A Tayside IVF specialist will put a medical scare to one side to run the 70-mile Great Glen Ultra-marathon following a family baby tragedy.
Philip Milne from Forfar will cast off his burgundy scrubs to compete in an ultra-marathon to raise funds for Sands after learning a relative lost their baby daughter Isla, at 37 weeks.
Mr Milne has completed several marathons and ultras before and in 2016 he pulled on his running shoes to make his way round all 55 of the colourful characters on the Oor Wullie Bucket Trail in just five hours.
A clinical embryologist in the IVF unit of Ninewells Hospital, Mr Milne will be running from Fort William through the Great Glen to Inverness with ‘for Isla’ on his Sands running vest.
“I’m training about three to four times a week getting about 40 to 50 miles in,” he said.
“Although I have been running for about 10 years and have done about eight ultras, what makes it slightly more difficult for me is that I had quite severe pneumonia in 2016 that required surgery and three weeks in hospital.
“The pneumonia and subsequent empyema that developed scarred some of my lung and I lost about 15% lung function. I can get breathless walking up two flights of stairs.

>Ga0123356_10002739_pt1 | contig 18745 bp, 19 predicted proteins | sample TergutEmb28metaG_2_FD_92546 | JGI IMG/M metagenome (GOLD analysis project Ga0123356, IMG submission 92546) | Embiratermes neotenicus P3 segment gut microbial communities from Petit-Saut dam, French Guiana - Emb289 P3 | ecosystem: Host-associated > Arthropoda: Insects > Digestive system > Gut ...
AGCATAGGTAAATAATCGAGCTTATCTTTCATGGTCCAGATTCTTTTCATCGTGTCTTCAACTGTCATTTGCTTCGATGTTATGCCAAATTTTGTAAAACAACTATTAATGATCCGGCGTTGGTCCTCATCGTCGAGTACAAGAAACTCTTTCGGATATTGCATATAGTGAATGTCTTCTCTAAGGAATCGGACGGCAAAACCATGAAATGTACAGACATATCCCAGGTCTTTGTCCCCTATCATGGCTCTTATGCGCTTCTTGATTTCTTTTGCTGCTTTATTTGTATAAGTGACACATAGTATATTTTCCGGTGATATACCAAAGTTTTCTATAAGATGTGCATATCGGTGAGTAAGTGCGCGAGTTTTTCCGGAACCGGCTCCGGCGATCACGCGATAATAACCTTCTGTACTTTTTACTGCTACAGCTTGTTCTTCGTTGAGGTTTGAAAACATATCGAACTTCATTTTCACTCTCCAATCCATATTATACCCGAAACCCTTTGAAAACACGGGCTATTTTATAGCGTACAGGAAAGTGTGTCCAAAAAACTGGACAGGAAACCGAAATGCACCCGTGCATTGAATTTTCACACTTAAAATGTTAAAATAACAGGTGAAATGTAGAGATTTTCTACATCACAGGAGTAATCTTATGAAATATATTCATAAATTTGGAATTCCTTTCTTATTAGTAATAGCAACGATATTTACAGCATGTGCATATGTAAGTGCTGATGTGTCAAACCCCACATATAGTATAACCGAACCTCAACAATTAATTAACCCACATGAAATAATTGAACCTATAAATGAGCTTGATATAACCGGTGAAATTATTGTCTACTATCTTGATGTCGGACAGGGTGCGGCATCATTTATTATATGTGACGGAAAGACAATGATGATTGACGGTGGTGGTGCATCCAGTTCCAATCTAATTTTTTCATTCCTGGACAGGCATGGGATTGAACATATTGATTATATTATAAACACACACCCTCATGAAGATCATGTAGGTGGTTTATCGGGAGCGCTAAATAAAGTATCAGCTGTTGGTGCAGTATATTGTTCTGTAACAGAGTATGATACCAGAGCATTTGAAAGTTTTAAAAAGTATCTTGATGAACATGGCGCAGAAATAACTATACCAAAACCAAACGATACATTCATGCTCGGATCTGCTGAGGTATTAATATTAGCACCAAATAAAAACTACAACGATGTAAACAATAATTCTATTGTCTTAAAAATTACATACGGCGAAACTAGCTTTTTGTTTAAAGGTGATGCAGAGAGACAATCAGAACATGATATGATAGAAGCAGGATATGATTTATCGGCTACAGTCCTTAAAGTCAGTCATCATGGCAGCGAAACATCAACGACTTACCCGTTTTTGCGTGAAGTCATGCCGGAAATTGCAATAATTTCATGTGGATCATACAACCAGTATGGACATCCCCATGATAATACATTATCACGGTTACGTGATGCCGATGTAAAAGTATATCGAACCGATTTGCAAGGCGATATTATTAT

“In the UK, one in every 225 births is a stillbirth – a baby born dead after 24 completed weeks of pregnancy.
“That’s around 3,400 babies dying every year, or nine every day, on average.”
Sands work to reduce the number of babies dying and to improve care and support for anyone affected by the death of a baby.
Sands exists to support anyone affected by the death of a baby, to improve the bereavement care received by parents and families, and to promote research to reduce the number of babies dying.
Mr Milne said: “Having two children myself, I can’t imagine the pain and grief that couples experiencing a neo-natal death must have to deal with. It fills me with such sadness.
“I’m also an embryologist in an IVF lab and I have helped hundreds of couples to have babies and others to realise it just wasn’t going to happen.
“We also see some couples who have experienced a neo-natal loss and yet somehow, they gather the strength to go through the process and for many achieve a successful outcome.
“Even a little raised doing this will help with research to better understand and hopefully reduce the incidence of such loss.”
People can donate by going here to https://www.justgiving.com/fundraising/ggu-2019